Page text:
But it seems a point of equilibrium has been reached. Peace and quiet. As an engineer 'in the making', focused on renewable energies, I am reconciling 'anything with anything'. Finally.
I have still not decided what 'science' means to me: Is it a world view, a collection of disciplines (I am biased in favor of natural sciences) or is it defined by the social system called scientific community?
I have left academia more than 15 years ago, trying to avoid the nomadic post-doc's lifestyle. It was a negative decision and not at all an easy one, I was not yet drawn to something new. I cannot leave blog posts on 'Leaving Academia' uncommented, see the following articles (highly recommended reading): The Cult of Academia und A Nerdy Break-Up: Leaving the Academic Life.
Here is my take on this: The Dark Side Was Strong in Me.
Fast-forward: I have finally found out, that
my destiny was to start a business of my own and
that I am not comfortable with being part of any large organization or system - be it academia or a global corporation.
But it took me some years to realize that, because academia was not igniting my entrepreneurial spirits yet. Rather the opposite: Though you have been trained to become a very specialized expert for many years - more trained or more specialized than any other professional, 'the system' still makes you feel you are still 'a student' who has to jump through more hoops, do more post-docs, write more papers, apply for more grants etc.
Adding more trivial conclusions: Nice to analyze all this in hindsight, but I could have got there in an easier way. Maybe. And if you have problems with systems (sample n > 1) you should not blame it on the systems.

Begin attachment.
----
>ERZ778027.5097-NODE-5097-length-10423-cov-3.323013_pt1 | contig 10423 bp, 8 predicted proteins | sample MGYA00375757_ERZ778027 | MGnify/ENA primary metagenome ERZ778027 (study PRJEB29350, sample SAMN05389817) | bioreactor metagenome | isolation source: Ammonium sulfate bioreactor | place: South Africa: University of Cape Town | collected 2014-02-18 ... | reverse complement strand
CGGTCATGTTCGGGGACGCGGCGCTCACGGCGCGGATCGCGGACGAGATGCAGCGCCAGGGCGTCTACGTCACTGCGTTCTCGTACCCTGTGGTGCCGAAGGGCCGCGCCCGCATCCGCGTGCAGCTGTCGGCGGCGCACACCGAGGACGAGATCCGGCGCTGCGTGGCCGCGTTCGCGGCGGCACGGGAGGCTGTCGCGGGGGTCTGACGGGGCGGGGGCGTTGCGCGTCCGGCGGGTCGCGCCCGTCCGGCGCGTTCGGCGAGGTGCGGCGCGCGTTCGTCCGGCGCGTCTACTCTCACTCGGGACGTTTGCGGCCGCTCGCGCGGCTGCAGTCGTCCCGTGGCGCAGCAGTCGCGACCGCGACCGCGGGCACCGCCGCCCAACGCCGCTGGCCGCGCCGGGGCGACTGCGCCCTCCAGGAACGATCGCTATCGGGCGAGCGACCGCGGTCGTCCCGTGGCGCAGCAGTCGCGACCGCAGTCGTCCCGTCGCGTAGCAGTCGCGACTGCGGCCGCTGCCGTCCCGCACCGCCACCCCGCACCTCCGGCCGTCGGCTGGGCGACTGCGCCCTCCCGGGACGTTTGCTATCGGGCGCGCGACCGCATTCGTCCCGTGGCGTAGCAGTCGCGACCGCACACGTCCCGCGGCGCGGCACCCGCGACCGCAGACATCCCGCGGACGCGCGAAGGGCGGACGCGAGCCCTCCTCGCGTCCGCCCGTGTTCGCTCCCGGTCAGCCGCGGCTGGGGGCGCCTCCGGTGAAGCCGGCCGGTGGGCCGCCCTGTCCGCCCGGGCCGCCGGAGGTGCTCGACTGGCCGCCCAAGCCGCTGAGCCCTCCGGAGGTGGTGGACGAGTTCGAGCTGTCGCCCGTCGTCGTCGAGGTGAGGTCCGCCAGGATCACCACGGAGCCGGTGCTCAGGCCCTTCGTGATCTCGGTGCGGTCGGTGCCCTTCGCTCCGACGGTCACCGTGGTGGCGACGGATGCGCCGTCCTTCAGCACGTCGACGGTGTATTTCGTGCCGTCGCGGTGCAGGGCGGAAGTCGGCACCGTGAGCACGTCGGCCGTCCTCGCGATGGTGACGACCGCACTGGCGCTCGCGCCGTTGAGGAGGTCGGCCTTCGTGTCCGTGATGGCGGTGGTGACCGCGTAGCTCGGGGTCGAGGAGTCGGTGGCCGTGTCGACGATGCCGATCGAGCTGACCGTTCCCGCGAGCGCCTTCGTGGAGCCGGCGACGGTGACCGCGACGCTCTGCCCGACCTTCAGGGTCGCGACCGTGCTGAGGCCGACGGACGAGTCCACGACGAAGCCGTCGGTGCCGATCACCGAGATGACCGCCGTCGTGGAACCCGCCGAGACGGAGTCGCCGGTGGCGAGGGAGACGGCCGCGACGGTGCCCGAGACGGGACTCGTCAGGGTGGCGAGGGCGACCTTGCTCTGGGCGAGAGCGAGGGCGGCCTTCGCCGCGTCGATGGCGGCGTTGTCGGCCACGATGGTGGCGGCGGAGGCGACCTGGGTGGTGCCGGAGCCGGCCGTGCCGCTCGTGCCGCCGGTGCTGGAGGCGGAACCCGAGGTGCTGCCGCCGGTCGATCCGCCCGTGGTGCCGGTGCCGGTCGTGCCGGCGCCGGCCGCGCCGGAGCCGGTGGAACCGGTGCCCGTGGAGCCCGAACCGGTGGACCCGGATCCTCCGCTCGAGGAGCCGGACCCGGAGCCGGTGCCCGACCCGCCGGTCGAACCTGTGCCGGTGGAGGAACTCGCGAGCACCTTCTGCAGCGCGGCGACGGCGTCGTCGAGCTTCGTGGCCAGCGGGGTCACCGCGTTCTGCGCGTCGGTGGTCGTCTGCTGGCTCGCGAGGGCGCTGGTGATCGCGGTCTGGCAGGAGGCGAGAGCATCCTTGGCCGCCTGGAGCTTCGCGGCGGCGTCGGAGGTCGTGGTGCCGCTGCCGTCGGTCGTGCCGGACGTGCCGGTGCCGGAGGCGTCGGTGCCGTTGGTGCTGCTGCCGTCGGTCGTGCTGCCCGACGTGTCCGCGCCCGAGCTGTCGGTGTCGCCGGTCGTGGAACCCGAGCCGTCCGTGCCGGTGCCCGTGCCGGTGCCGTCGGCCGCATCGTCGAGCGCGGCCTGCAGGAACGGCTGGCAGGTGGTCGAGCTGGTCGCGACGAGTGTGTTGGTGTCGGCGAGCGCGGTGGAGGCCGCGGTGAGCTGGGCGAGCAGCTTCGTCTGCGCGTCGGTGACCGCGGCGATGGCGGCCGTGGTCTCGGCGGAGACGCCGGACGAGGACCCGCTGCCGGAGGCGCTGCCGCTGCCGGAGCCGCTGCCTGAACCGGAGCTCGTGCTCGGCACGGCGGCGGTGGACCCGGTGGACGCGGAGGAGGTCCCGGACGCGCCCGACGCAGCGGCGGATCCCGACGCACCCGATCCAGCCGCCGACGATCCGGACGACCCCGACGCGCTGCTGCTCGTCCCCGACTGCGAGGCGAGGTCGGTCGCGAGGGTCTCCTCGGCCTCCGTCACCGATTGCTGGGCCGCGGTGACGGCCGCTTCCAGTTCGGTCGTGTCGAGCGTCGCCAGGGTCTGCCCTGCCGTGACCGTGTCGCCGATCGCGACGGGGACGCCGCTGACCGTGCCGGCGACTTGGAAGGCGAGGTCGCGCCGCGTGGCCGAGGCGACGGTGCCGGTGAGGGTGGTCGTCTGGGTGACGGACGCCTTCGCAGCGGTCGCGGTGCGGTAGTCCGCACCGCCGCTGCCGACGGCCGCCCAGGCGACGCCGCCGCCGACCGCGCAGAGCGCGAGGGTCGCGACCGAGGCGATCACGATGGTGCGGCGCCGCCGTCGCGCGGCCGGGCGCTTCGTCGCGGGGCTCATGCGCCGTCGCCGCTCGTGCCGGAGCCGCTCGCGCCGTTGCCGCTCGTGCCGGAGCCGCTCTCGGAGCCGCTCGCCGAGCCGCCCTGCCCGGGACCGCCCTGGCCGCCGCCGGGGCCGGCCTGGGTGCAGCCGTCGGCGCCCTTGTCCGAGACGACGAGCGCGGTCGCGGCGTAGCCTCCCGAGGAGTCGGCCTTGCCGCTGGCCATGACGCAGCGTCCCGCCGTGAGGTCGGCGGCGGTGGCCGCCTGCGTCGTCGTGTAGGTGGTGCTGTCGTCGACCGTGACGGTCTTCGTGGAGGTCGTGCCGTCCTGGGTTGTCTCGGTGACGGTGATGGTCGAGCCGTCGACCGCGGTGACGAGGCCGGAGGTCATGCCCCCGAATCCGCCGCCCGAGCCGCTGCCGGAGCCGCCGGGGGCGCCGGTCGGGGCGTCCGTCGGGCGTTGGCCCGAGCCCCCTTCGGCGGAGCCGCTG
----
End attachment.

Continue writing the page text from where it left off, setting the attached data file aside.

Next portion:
In December 2012 I was able to report on a milestone - not because something has changed dramatically in 2012, but because I have finally reached a Zen-ny state of contentment: 2012: The Year We Make Contact.
The Element is offline - or at least it wants you to believe it is. In a distant corner of the web(*) it is more active than ever.
The red pages will be back online - probably changed a bit - in due time.
The pages are still there - you just need to know the URLs.
The chance in a life time to quote from the grand Offline Page I've never used:
This website is temporarily offline...
...being updated with new revolutionary content
... or just to fix some stupid error
On reviewing your one history you are always biased and tend to rewrite it silently. You might consider that bias positive, recapturing Viktor Frankl's saying of flooding the entire life with meaning in retrospect. I am keeping the old versions of my web pages and force myself to re-read, comment and gradually change them. The CV tends to become cluttered, therefore I am providing a current version (2011) which is neither complete nor objective.
I always wanted to know how stuff really works and what makes human beings behave the way they do. As a child I have dismantled a toy car in a way that the grown-ups could not reproduce. I grew crystals of potash alum and blue vitriol (until I destroyed a not so heat resistant glass) and crafted paper polyhedrons (the largest in terms of no. of surfaces was a rhombicosidodecahedron with pyramids on each surface). Later I fired pulsed laser beams on little lumps of ceramic material, took photos of the emitted cloud of evaporated material and let thin films grow from this material. I have tried to understand why this clouds protruded into space in a very peculiar shape and why the electrical resistance of these films became zero at low temperatures (or not).